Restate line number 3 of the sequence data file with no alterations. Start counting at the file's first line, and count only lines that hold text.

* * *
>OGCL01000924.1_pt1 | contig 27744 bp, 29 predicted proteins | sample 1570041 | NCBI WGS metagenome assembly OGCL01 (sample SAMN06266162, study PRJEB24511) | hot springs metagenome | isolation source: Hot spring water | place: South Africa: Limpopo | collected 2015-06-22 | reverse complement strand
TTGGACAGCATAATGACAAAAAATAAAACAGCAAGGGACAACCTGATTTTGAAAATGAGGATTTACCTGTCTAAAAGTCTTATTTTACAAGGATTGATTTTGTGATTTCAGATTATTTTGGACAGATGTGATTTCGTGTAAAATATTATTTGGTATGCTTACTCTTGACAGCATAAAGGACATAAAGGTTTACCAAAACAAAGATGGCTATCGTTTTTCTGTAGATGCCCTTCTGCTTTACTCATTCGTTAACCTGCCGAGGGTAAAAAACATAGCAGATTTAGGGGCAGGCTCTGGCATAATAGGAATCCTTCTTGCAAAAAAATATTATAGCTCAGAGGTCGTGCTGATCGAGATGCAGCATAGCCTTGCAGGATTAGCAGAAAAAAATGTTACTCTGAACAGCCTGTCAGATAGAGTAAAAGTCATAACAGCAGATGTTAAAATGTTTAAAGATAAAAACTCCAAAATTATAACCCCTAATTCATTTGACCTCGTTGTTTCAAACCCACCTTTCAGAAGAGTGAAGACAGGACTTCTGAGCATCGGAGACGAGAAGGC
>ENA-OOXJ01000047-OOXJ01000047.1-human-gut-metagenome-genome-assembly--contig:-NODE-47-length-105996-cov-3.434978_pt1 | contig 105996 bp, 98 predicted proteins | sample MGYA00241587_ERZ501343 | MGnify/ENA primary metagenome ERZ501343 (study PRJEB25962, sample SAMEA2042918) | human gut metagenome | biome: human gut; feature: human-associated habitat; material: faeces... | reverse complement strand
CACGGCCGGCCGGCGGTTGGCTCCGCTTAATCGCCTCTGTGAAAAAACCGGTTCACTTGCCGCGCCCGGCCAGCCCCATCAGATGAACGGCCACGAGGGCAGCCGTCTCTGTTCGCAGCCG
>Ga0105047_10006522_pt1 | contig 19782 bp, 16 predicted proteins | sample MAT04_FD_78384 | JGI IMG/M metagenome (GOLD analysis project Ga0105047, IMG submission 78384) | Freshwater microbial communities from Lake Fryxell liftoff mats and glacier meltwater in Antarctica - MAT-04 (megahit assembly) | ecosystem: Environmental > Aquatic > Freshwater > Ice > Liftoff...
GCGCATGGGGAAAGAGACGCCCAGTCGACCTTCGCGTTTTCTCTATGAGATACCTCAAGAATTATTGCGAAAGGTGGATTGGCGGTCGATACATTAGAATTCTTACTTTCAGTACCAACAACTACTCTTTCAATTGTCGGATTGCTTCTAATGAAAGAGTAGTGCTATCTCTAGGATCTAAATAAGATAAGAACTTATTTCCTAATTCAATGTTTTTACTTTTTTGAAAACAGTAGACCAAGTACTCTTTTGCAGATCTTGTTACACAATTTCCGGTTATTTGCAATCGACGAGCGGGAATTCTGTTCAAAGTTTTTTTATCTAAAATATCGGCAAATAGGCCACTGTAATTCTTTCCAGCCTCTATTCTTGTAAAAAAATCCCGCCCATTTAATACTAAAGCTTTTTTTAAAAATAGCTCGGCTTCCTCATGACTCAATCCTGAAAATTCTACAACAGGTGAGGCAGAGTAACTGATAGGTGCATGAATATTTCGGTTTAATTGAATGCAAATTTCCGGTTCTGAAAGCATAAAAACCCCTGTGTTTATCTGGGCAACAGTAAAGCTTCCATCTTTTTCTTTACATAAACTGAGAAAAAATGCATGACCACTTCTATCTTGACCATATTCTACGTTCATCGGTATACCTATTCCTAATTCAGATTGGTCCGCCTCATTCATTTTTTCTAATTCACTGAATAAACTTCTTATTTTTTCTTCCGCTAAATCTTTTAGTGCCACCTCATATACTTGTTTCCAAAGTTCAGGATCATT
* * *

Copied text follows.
>ENA-OOXJ01000047-OOXJ01000047.1-human-gut-metagenome-genome-assembly--contig:-NODE-47-length-105996-cov-3.434978_pt1 | contig 105996 bp, 98 predicted proteins | sample MGYA00241587_ERZ501343 | MGnify/ENA primary metagenome ERZ501343 (study PRJEB25962, sample SAMEA2042918) | human gut metagenome | biome: human gut; feature: human-associated habitat; material: faeces... | reverse complement strand